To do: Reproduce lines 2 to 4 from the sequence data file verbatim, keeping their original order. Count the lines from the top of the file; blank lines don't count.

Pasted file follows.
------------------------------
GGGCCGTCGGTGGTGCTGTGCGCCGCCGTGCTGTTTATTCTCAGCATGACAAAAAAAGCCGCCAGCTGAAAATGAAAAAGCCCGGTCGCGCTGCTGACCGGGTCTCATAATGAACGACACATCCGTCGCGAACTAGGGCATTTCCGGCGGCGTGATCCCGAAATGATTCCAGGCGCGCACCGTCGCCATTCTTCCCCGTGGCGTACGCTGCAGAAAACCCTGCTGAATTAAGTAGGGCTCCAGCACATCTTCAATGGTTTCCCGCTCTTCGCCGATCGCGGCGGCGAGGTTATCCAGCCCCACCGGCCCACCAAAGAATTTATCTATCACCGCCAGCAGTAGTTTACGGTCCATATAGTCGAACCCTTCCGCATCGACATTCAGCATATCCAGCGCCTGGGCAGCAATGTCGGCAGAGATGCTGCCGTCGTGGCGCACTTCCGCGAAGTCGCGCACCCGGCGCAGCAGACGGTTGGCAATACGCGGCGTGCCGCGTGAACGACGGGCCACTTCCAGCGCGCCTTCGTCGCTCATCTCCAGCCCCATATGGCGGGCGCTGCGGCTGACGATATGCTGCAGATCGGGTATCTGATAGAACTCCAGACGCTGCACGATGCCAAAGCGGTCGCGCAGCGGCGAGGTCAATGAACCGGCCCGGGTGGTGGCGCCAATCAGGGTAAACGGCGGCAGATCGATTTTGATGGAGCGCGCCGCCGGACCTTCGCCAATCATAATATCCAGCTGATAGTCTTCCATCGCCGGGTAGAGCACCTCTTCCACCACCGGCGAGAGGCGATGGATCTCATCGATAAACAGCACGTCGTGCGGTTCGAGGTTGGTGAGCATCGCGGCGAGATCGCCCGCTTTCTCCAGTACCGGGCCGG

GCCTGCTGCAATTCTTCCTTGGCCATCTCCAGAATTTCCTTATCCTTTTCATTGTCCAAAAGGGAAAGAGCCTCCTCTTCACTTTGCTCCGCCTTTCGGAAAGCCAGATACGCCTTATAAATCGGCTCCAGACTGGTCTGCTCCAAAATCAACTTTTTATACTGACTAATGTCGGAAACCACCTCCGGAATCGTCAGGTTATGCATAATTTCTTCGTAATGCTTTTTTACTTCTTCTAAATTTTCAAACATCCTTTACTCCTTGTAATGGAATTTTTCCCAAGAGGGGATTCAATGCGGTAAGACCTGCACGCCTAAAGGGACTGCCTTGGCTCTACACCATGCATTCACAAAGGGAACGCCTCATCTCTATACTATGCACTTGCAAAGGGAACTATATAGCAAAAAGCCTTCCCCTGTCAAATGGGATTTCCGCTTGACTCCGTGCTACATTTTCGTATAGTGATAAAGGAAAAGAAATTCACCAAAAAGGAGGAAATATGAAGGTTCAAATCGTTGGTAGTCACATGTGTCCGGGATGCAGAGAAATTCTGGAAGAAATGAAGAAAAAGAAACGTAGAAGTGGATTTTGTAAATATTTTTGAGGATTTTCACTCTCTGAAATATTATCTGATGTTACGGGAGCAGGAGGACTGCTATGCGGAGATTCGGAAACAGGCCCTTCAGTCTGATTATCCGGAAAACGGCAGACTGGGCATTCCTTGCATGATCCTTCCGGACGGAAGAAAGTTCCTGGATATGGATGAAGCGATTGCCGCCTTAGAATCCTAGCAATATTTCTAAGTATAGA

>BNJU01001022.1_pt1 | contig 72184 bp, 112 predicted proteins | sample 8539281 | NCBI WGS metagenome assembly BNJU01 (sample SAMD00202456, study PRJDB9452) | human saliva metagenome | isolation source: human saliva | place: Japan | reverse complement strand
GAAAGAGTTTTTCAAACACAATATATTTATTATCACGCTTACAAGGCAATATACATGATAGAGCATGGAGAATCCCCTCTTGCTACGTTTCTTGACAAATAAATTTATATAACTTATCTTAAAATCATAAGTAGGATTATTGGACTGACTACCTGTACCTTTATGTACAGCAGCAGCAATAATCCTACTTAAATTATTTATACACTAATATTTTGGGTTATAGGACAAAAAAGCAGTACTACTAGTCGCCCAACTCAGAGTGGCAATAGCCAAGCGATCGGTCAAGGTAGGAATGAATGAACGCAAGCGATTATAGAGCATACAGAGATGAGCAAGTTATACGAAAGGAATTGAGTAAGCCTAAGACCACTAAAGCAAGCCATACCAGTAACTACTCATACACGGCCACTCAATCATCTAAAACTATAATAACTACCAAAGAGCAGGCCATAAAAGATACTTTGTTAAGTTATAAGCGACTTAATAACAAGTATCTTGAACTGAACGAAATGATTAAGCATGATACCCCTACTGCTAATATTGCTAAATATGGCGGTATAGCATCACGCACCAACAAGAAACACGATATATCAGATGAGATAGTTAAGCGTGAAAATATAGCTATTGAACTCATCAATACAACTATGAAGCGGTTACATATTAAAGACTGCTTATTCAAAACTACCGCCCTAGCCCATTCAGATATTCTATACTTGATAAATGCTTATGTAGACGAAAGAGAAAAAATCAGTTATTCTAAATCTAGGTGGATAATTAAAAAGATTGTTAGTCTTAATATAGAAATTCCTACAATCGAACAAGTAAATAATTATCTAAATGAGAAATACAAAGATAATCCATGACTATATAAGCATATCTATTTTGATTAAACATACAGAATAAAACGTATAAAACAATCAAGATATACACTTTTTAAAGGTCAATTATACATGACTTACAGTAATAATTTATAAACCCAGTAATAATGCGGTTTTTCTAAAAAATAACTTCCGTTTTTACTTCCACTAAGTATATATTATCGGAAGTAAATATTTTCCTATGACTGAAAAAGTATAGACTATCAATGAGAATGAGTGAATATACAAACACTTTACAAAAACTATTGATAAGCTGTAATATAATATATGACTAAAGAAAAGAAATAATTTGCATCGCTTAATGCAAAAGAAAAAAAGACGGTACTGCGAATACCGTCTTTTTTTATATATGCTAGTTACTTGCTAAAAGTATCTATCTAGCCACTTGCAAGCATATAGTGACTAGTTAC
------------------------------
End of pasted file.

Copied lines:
GCCTGCTGCAATTCTTCCTTGGCCATCTCCAGAATTTCCTTATCCTTTTCATTGTCCAAAAGGGAAAGAGCCTCCTCTTCACTTTGCTCCGCCTTTCGGAAAGCCAGATACGCCTTATAAATCGGCTCCAGACTGGTCTGCTCCAAAATCAACTTTTTATACTGACTAATGTCGGAAACCACCTCCGGAATCGTCAGGTTATGCATAATTTCTTCGTAATGCTTTTTTACTTCTTCTAAATTTTCAAACATCCTTTACTCCTTGTAATGGAATTTTTCCCAAGAGGGGATTCAATGCGGTAAGACCTGCACGCCTAAAGGGACTGCCTTGGCTCTACACCATGCATTCACAAAGGGAACGCCTCATCTCTATACTATGCACTTGCAAAGGGAACTATATAGCAAAAAGCCTTCCCCTGTCAAATGGGATTTCCGCTTGACTCCGTGCTACATTTTCGTATAGTGATAAAGGAAAAGAAATTCACCAAAAAGGAGGAAATATGAAGGTTCAAATCGTTGGTAGTCACATGTGTCCGGGATGCAGAGAAATTCTGGAAGAAATGAAGAAAAAGAAACGTAGAAGTGGATTTTGTAAATATTTTTGAGGATTTTCACTCTCTGAAATATTATCTGATGTTACGGGAGCAGGAGGACTGCTATGCGGAGATTCGGAAACAGGCCCTTCAGTCTGATTATCCGGAAAACGGCAGACTGGGCATTCCTTGCATGATCCTTCCGGACGGAAGAAAGTTCCTGGATATGGATGAAGCGATTGCCGCCTTAGAATCCTAGCAATATTTCTAAGTATAGA

>BNJU01001022.1_pt1 | contig 72184 bp, 112 predicted proteins | sample 8539281 | NCBI WGS metagenome assembly BNJU01 (sample SAMD00202456, study PRJDB9452) | human saliva metagenome | isolation source: human saliva | place: Japan | reverse complement strand
GAAAGAGTTTTTCAAACACAATATATTTATTATCACGCTTACAAGGCAATATACATGATAGAGCATGGAGAATCCCCTCTTGCTACGTTTCTTGACAAATAAATTTATATAACTTATCTTAAAATCATAAGTAGGATTATTGGACTGACTACCTGTACCTTTATGTACAGCAGCAGCAATAATCCTACTTAAATTATTTATACACTAATATTTTGGGTTATAGGACAAAAAAGCAGTACTACTAGTCGCCCAACTCAGAGTGGCAATAGCCAAGCGATCGGTCAAGGTAGGAATGAATGAACGCAAGCGATTATAGAGCATACAGAGATGAGCAAGTTATACGAAAGGAATTGAGTAAGCCTAAGACCACTAAAGCAAGCCATACCAGTAACTACTCATACACGGCCACTCAATCATCTAAAACTATAATAACTACCAAAGAGCAGGCCATAAAAGATACTTTGTTAAGTTATAAGCGACTTAATAACAAGTATCTTGAACTGAACGAAATGATTAAGCATGATACCCCTACTGCTAATATTGCTAAATATGGCGGTATAGCATCACGCACCAACAAGAAACACGATATATCAGATGAGATAGTTAAGCGTGAAAATATAGCTATTGAACTCATCAATACAACTATGAAGCGGTTACATATTAAAGACTGCTTATTCAAAACTACCGCCCTAGCCCATTCAGATATTCTATACTTGATAAATGCTTATGTAGACGAAAGAGAAAAAATCAGTTATTCTAAATCTAGGTGGATAATTAAAAAGATTGTTAGTCTTAATATAGAAATTCCTACAATCGAACAAGTAAATAATTATCTAAATGAGAAATACAAAGATAATCCATGACTATATAAGCATATCTATTTTGATTAAACATACAGAATAAAACGTATAAAACAATCAAGATATACACTTTTTAAAGGTCAATTATACATGACTTACAGTAATAATTTATAAACCCAGTAATAATGCGGTTTTTCTAAAAAATAACTTCCGTTTTTACTTCCACTAAGTATATATTATCGGAAGTAAATATTTTCCTATGACTGAAAAAGTATAGACTATCAATGAGAATGAGTGAATATACAAACACTTTACAAAAACTATTGATAAGCTGTAATATAATATATGACTAAAGAAAAGAAATAATTTGCATCGCTTAATGCAAAAGAAAAAAAGACGGTACTGCGAATACCGTCTTTTTTTATATATGCTAGTTACTTGCTAAAAGTATCTATCTAGCCACTTGCAAGCATATAGTGACTAGTTAC